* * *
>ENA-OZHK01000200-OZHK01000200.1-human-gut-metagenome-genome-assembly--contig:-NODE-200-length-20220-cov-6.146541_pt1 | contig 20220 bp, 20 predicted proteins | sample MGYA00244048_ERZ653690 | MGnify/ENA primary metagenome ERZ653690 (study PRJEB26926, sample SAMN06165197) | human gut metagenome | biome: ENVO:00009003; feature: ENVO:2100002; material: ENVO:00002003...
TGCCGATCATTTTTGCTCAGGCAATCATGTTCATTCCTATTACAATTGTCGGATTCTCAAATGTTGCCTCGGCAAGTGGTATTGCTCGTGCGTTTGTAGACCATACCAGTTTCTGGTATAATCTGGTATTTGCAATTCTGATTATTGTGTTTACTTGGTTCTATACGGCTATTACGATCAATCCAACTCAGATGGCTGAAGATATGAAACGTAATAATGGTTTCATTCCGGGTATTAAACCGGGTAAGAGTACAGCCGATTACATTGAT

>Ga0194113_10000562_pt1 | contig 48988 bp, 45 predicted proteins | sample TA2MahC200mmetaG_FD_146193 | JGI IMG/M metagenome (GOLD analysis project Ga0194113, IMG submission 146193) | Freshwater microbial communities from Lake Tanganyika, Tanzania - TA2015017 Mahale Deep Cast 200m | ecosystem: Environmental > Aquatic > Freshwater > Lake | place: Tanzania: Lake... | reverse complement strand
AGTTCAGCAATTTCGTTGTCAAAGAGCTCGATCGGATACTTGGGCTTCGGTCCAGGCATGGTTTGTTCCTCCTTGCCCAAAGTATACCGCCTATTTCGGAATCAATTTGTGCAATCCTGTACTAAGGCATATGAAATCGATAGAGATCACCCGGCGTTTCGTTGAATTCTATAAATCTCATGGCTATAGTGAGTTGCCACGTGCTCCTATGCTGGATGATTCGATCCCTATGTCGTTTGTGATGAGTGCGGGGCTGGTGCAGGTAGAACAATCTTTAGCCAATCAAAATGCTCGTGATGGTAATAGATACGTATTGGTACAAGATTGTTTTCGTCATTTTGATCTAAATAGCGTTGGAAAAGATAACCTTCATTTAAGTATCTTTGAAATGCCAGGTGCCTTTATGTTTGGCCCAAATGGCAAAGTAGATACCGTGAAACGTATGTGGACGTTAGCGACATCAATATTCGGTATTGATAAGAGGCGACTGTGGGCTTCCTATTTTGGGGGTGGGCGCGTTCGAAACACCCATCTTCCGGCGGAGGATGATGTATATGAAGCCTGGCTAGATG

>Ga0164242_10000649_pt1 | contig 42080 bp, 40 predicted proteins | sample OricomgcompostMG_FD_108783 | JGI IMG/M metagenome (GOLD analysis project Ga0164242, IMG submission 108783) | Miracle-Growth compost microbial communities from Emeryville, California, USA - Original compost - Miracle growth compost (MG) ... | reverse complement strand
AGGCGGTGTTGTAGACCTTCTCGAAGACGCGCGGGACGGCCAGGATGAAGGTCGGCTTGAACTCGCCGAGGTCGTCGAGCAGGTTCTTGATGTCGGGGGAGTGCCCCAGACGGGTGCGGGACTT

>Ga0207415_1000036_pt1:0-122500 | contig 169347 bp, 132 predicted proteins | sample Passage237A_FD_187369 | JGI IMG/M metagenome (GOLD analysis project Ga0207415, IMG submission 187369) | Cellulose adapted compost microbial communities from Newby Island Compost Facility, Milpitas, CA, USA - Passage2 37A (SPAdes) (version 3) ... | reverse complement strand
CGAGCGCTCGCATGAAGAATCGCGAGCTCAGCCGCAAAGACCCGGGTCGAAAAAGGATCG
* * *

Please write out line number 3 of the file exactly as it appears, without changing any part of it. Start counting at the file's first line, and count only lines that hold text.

>Ga0194113_10000562_pt1 | contig 48988 bp, 45 predicted proteins | sample TA2MahC200mmetaG_FD_146193 | JGI IMG/M metagenome (GOLD analysis project Ga0194113, IMG submission 146193) | Freshwater microbial communities from Lake Tanganyika, Tanzania - TA2015017 Mahale Deep Cast 200m | ecosystem: Environmental > Aquatic > Freshwater > Lake | place: Tanzania: Lake... | reverse complement strand